Large pay gaps affect company performance

Businesses should monitor wages and their impact on morale and motivation

Large pay gaps affect company performance

Significant pay gaps between employees and executives can be detrimental to firms’ performance, a study by Durham University Business School has found – but can also be beneficial.

Academics collected data from 29 tourism firms listed in Thailand and analysed their performance from 2002 to 2018, and compared it with executive remuneration at the companies – both short-term, such as salaries and bonuses, and long-term, such as pensions.

They found that the gap between employee wages and executive pay packets can have an impact on company performance, both positive and negative. The correlation between the two, the team found, forms a reverse-U shape, showing that a gap of a certain size can ensure executives work hard to boost the firm’s performance, but also that employees’ low morale can hinder performance.

Dr Guanming He, associate professor in accounting at Durham Business School and one of the report’s authors, said: “Compensation is an essential issue… as it influences the performance and growth of a firm. However, offering executives the right level of compensation is a tricky balancing act.”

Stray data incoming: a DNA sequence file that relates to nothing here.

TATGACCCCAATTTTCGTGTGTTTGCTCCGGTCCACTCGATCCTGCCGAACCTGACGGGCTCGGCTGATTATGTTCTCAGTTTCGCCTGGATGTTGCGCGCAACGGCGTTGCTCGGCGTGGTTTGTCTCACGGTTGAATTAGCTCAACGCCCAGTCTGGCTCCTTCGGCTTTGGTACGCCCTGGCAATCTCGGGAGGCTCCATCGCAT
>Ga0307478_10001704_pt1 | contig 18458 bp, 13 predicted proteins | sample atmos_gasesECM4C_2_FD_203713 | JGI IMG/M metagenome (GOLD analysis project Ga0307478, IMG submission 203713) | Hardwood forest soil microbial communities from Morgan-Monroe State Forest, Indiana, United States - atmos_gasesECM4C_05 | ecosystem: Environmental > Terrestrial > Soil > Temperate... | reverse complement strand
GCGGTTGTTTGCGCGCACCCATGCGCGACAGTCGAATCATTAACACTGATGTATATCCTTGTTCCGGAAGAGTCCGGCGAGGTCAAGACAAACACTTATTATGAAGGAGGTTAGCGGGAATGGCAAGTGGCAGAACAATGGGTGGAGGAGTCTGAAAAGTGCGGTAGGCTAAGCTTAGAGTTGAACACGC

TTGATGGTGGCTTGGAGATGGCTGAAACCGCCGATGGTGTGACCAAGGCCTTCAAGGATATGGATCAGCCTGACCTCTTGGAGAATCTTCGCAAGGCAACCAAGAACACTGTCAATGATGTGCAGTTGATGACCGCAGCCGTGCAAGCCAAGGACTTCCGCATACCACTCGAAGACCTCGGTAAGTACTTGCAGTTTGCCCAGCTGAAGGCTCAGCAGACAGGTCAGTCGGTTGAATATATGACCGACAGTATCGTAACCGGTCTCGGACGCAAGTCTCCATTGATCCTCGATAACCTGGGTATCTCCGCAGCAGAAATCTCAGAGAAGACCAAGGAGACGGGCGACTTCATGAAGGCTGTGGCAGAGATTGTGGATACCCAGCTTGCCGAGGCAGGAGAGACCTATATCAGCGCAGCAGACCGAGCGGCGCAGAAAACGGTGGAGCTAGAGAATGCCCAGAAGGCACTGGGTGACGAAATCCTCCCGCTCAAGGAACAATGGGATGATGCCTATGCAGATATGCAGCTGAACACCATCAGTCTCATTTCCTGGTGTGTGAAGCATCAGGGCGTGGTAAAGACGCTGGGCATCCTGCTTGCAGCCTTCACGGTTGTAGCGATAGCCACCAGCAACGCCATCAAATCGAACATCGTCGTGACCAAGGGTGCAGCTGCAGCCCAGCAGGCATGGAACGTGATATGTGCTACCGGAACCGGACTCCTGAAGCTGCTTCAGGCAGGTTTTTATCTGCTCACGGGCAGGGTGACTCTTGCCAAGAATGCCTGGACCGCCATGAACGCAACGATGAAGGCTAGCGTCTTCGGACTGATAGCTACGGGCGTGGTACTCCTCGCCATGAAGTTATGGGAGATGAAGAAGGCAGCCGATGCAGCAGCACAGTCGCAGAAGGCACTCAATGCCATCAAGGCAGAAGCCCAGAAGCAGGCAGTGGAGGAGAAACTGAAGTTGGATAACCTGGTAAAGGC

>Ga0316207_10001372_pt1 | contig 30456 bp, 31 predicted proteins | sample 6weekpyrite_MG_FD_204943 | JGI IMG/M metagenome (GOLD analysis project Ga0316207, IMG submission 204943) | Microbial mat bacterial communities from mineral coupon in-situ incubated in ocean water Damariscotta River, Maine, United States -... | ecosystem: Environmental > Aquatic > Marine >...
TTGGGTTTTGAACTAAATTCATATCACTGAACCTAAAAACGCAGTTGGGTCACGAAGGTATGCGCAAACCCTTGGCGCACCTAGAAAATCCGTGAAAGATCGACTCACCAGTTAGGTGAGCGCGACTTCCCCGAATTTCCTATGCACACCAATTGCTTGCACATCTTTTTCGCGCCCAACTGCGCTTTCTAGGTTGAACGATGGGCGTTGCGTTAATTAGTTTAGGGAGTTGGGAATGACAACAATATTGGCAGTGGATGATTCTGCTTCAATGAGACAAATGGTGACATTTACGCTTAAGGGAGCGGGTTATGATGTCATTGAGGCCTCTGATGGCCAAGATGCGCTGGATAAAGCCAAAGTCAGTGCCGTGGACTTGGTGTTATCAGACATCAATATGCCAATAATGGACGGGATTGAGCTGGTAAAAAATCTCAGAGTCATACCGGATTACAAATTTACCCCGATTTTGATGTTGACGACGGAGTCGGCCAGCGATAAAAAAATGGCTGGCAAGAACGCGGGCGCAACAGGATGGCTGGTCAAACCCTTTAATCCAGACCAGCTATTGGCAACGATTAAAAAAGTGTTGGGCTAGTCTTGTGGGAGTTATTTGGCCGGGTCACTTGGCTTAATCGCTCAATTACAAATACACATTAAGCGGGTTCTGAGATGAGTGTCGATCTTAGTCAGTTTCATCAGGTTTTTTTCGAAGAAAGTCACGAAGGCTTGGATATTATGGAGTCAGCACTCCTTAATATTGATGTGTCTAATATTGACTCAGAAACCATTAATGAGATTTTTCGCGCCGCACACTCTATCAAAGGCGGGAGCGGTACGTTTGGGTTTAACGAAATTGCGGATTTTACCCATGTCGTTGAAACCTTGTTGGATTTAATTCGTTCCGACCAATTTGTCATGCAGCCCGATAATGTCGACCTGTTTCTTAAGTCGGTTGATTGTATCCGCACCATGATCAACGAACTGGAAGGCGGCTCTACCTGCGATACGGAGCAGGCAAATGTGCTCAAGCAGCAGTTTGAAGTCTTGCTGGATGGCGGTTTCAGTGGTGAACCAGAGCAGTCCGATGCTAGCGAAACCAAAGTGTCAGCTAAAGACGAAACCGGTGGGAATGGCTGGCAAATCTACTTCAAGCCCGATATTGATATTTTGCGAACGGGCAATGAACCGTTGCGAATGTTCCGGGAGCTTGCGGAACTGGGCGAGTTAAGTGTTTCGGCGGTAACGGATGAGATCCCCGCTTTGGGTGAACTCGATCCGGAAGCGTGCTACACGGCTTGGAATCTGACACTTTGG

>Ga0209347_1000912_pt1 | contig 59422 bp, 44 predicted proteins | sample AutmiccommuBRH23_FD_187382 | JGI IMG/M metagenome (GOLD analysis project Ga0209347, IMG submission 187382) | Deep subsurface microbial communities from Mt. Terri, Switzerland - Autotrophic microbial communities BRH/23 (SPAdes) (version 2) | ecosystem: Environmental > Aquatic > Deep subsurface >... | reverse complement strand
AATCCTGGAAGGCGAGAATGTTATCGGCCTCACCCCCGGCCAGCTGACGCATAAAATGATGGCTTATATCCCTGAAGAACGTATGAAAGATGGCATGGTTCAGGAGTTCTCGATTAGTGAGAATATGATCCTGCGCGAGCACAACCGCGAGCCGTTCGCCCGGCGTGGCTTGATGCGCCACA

“On one hand, it acts as an incentive for talented executives to further contribute to firm performance, but on the other, it can negatively affect the employees’ morale, dedication and creativity and thereby lower the productivity and performance of a firm.”

Professor Laurence Ferry, head of accounting at Durham Business School and another of the report’s authors, added: “Ensuring all employees have appropriate salaries will help a firm to build a harmonious organisational culture, which is more likely to ensure the company performs effectively.”

The researchers advised that although difficult, businesses need to constantly monitor their workforces’ wages, morale and motivation to make sure they are making the right decisions to successfully boost performance.